August 19, 2013 Updated: August 19, 2013 at 1:40 pm
The creation of a downtown arts district takes a step forward.
The city's Parking Enterprise Department has provided $200,000 to enhance pedestrian safety in the targeted alley, which runs parallel to Tejon Street, between Bijou Street and Platte Avenue. Improvements will include lighting, dumpster relocation and pavement resurfacing.
It comes after years of efforts by Brett and Lauren Andrus, co-owners of two hot spot art galleries in that alley, The Modbo and S.P.Q.R. The venues, Brett Andrus said, can draw upwards of 2,000 visitors a month to art exhibits and other events in what he came to call the Arts Alley District.
Still, some complained that they didn't feel comfortable there at night. So, the Arts Alley Project was born. The goal is to make any downtown alleys that see a lot of foot traffic more enticing.
"I was trying to find a way that people can use it (the alley) as a walkway, and make people feel safe walking down it," he said. "I want to fight that misconception of downtown being full of criminals."
About four years ago, he started a conversation with some of his downtown business neighbors, including Sam Eppley, who owns Sparrow Hawk Gourmet Cookware on Tejon Street, about beautifying the alleys downtown.
"It's never easy to make changes and change perspective," Andrus said about the long process. "It's about inertia and getting things moving. But once it does start moving, it's hard to stop it. We're excited for the city to do something cool."
With the early support of the Downtown Partnership of Colorado Springs, Andrus said, the idea eventually made its way to city officials, including Greg Warnke, Colorado Springs City Parking administrator. He manages the parking garage at Bijou Street and Cascade Avenue, across the alley from the galleries, and has wanted to make the garage more appealing as well.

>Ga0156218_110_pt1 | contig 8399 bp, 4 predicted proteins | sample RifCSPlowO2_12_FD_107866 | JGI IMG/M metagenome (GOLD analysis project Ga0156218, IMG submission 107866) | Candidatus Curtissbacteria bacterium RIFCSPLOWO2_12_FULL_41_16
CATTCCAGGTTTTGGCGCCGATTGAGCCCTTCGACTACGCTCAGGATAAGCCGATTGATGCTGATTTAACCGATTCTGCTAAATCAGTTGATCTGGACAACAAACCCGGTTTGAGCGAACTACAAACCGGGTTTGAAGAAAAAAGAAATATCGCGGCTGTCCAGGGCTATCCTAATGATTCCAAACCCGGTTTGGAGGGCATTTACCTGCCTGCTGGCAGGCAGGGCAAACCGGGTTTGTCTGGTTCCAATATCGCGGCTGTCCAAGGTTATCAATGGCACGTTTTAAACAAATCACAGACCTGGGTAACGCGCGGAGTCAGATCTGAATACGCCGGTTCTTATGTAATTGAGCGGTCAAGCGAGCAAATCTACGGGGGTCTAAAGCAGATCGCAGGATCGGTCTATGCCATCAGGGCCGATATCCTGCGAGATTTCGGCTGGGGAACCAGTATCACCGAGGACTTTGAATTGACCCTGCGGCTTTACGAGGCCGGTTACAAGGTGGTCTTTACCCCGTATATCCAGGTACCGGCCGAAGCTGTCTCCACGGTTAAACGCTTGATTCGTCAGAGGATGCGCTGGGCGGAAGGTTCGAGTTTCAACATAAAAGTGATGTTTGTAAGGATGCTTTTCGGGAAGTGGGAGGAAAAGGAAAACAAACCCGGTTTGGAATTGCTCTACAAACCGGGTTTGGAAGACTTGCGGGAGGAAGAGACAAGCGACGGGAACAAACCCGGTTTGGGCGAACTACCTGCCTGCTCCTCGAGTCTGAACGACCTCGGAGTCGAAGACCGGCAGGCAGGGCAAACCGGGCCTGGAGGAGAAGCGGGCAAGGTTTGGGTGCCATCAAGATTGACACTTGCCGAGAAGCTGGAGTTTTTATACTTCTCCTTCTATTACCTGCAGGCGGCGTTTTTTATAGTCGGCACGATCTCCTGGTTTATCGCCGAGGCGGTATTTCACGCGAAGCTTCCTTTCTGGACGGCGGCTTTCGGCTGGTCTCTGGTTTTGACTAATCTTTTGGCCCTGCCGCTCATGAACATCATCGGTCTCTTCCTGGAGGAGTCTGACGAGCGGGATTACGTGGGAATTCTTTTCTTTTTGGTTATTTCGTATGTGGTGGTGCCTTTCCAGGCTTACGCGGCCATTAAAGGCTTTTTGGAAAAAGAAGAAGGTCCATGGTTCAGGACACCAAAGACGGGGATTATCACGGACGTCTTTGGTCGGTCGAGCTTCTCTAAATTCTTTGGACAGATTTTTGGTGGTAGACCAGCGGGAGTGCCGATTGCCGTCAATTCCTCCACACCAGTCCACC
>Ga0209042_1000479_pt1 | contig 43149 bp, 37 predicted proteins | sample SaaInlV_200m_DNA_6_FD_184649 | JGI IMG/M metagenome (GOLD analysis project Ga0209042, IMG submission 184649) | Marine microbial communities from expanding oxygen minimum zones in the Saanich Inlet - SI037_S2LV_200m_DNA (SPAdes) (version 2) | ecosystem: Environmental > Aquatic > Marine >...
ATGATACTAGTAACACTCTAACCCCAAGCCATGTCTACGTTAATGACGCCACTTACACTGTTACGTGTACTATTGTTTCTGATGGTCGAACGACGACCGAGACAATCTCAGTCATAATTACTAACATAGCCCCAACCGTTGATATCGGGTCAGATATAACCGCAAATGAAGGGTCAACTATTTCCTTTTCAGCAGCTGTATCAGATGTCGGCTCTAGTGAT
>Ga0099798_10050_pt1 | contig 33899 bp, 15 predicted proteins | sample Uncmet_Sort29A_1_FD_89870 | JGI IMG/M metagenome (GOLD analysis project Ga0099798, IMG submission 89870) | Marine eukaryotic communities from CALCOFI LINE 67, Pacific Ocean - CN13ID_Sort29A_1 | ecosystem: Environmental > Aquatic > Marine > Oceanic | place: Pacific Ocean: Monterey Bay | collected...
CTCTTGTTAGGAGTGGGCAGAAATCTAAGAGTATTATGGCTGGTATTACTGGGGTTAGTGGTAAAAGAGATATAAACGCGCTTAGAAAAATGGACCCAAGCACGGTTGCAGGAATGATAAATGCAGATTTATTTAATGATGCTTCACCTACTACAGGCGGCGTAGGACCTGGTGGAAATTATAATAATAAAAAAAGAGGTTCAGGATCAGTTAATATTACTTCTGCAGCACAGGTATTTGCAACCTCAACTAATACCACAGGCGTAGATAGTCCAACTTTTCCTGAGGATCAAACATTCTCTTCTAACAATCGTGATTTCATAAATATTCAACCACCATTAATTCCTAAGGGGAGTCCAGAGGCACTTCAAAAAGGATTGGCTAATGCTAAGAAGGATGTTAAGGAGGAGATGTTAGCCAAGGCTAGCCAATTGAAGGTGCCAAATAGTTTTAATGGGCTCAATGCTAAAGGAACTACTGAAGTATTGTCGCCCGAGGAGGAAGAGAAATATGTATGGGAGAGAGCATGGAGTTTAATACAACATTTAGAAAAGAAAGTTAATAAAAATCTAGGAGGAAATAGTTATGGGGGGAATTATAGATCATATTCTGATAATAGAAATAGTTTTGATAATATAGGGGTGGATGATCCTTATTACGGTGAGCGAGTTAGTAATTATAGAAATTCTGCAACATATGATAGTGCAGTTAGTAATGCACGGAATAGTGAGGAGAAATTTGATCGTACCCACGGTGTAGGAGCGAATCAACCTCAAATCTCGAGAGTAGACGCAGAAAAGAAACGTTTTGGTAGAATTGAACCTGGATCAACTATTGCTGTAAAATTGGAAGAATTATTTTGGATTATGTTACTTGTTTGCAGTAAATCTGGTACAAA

"Customers' concerns are walking out of the back of the garage to get on Bijou (Street) and to eventually get on Tejon (Street)," Warnke said. "There are the dumpsters, the lighting is poor, and there are a number of things they didn't care for."
The Arts Alley Project lacked funding, though, Warnke said, so it was scaled back into a safety project. The upcoming work is technically not part of the Arts Alley Project, Warnke said, but it does help further the mission of the project.
No tax dollars are being spent, Warnke added. He anticipates work will begin by the end of September or beginning of October, after a construction bid is selected.
"We're trying to provide a foundation for the private sector to build on," Warnke said. "If they can see what goes on at The Modbo, if we can promote some of that. We can turn alleys into more interesting pedestrian areas, instead of ratty areas for trucks and dumpsters. We can only do so much, and then we hope the private sector can find value and build on top of that."
Jennifer Mulson can be reached at 636-0270.